This year the lab completed our second trip to the Guadalupe Mountains to collect plants - part of our project to understand how 50 years of climate change has affected the ecophysiology and genetics of plant populations in this biodiversity hotspot. Following in the footsteps of TTU botanists David Northington and Tony Burgess, twelve members of the Johnson Lab,
Schwilk Lab, Smith Lab spent five days at the Pine Springs Campground. We had two main goals for the trip:
- Collect plants along an elevational gradient up both sides of the Pine Springs Canyon (6300 feet) - towards Guadalupe Peak (8750 feet) on one side and towards The Bowl (7500 feet). The plants will be used to establish whether plants along the gradient change their water use efficiency and photosynthetic effort.
- Collect plants from several endemic and range-restricted species for conservation genetics using Angiosperms353, including Chaetopappa hersheyi (Asteraceae), Salvia summa (Lamiaceae), Penstemon cardinalis (Plantaginaceae) and Philadelphus hitchcockianus (Hydrangeaceae)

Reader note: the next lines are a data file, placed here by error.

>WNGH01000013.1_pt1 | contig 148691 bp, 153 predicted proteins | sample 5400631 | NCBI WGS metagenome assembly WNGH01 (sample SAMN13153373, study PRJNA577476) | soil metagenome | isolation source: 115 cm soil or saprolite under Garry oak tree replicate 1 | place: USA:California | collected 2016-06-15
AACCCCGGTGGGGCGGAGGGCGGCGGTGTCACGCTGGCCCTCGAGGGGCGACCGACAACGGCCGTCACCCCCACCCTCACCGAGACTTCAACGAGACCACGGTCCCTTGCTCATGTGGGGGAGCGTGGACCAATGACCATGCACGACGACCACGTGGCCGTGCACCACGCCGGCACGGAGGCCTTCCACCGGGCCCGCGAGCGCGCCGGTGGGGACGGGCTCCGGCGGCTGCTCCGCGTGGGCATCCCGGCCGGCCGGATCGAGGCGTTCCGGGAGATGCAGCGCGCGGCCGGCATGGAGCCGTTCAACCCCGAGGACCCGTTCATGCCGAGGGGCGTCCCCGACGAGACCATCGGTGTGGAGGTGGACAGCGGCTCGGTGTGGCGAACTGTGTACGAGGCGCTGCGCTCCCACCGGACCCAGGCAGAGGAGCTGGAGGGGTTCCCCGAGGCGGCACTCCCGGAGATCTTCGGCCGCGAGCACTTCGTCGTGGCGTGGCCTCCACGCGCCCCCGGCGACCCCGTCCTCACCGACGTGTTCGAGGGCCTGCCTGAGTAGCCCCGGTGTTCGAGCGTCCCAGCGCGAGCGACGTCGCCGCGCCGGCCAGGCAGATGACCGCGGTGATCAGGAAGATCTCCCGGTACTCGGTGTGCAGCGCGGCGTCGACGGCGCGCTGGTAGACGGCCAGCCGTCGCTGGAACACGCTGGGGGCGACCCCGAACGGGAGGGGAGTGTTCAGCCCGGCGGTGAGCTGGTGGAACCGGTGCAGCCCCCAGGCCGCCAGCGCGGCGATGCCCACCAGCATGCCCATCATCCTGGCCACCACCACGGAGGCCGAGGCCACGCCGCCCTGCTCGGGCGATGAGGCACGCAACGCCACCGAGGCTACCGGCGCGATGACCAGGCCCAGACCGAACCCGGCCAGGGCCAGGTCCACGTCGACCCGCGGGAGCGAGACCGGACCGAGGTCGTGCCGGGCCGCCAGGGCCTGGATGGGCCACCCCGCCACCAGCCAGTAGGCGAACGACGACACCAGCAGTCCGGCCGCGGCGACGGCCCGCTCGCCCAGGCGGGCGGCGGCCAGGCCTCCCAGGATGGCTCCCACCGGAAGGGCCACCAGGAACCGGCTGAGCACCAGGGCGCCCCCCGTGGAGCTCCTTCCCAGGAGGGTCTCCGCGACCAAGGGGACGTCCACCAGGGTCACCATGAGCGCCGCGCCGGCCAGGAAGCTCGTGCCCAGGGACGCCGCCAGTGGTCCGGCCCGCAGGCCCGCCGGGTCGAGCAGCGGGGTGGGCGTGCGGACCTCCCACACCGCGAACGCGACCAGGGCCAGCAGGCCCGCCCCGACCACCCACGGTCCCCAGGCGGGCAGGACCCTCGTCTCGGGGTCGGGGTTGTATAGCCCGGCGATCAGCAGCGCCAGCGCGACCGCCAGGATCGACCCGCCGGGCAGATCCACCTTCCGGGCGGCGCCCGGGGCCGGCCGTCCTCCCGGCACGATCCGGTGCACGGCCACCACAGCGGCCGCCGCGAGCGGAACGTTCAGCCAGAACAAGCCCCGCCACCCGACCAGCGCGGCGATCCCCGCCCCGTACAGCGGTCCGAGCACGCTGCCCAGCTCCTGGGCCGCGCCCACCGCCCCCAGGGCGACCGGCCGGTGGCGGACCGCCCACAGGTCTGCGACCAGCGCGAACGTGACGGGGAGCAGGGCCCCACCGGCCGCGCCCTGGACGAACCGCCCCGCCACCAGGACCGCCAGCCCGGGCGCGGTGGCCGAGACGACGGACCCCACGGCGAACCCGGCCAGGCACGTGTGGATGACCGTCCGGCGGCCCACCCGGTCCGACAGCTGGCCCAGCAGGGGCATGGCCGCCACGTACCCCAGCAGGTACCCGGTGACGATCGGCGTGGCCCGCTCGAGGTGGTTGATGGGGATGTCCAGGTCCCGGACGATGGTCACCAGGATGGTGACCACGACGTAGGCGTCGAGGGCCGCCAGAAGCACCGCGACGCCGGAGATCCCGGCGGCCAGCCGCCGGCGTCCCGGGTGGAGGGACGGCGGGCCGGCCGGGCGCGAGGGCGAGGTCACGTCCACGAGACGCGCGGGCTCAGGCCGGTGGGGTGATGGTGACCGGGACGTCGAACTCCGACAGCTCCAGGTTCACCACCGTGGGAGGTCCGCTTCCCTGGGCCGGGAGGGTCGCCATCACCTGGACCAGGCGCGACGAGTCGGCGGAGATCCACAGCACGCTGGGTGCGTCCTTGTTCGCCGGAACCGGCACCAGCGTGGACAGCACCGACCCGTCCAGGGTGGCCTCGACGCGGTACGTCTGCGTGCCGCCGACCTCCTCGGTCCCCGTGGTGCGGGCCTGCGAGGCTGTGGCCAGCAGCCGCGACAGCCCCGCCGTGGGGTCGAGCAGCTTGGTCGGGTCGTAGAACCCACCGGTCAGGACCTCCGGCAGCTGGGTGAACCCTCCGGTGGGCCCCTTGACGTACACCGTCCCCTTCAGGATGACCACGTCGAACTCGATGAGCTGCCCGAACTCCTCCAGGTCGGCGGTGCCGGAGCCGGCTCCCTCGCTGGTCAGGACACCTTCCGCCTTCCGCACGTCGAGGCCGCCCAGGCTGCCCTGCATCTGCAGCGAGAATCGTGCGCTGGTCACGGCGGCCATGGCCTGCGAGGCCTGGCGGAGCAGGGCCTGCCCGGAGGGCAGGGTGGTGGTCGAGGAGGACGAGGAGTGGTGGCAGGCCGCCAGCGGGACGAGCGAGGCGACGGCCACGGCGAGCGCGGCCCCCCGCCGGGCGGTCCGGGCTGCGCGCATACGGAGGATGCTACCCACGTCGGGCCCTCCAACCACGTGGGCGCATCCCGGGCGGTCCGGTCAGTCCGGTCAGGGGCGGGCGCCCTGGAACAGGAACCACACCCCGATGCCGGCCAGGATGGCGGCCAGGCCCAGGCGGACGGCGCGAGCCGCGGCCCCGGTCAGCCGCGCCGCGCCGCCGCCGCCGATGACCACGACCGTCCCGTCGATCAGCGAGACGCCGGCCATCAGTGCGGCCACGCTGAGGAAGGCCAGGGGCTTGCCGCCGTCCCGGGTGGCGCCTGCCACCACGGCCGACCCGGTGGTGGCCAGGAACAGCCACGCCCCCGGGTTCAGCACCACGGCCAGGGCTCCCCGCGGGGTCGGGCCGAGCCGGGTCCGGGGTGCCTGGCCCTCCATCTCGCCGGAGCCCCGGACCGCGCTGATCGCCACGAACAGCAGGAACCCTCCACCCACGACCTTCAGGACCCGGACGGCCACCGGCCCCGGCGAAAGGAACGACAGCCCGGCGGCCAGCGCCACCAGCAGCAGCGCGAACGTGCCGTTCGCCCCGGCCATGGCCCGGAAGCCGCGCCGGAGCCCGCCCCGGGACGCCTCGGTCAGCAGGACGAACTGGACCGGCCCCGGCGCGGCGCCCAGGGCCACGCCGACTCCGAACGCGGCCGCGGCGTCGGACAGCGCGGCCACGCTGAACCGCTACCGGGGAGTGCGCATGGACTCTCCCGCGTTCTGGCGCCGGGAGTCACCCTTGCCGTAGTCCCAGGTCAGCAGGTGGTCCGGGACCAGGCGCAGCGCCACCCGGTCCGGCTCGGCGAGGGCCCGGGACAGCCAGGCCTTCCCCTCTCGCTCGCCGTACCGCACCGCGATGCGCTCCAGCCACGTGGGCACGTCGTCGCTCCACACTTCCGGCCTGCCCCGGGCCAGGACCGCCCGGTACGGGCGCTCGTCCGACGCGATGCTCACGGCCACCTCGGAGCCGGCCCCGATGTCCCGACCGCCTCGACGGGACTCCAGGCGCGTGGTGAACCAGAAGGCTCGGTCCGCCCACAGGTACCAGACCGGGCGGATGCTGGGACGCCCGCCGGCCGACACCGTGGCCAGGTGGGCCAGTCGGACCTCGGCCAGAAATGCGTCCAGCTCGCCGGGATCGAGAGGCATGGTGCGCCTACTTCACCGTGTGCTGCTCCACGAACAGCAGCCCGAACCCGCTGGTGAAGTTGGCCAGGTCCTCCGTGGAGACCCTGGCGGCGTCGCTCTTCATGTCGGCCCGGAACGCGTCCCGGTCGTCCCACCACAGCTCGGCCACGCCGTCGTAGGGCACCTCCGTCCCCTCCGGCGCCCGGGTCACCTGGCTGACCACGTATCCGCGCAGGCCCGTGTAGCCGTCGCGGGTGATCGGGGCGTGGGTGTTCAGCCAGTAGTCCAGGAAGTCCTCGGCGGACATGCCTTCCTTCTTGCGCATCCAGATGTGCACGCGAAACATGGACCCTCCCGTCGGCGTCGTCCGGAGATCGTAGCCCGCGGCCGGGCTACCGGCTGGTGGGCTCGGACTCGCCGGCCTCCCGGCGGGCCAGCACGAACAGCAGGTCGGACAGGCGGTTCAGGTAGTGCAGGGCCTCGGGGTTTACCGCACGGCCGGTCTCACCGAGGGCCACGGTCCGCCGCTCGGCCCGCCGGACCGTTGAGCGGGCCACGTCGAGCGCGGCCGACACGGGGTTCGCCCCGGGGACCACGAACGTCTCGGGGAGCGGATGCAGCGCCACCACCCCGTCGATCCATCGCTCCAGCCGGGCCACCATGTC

The hike to Guadalupe Peak was challenging but most in the group made it to the top and collected plants at the top of Texas! The next day some folks worked the lower elevations while others climbed to The Bowl and collected in the unique pine forest region. On the third day, two students and Dylan Schwilk hiked the Guadalupe Peak trail again, while another group collected along the trail to Smith Spring at lower elevation.
All the while, we worked to process specimens - keying plants to species, pressing them to preserve for herbarium specimens, and scanning live leaf samples for calculations of leaf mass:area ratios.
The trip was funded in part by the TTU Climate Science Center, through its Ensuring Livable Futures program. Madison Bullock, a PhD student in the lab, is overseeing the data analysis for this project and is already working on processing specimens, measuring plant physiology, and extracting DNA for genetic analysis.
|Madison finds her first specimen of Chaetopappa hersheyi
|The GUMO 2022 field team near Guadalupe Peak, with El Capitan in the background (photo by Justin Rex)
|Undergraduates Jazlyn and Garrison work to press specimens on the Guadalupe Peak trail Salvia farinacea
|The team works to press and key plants at camp by headlamplight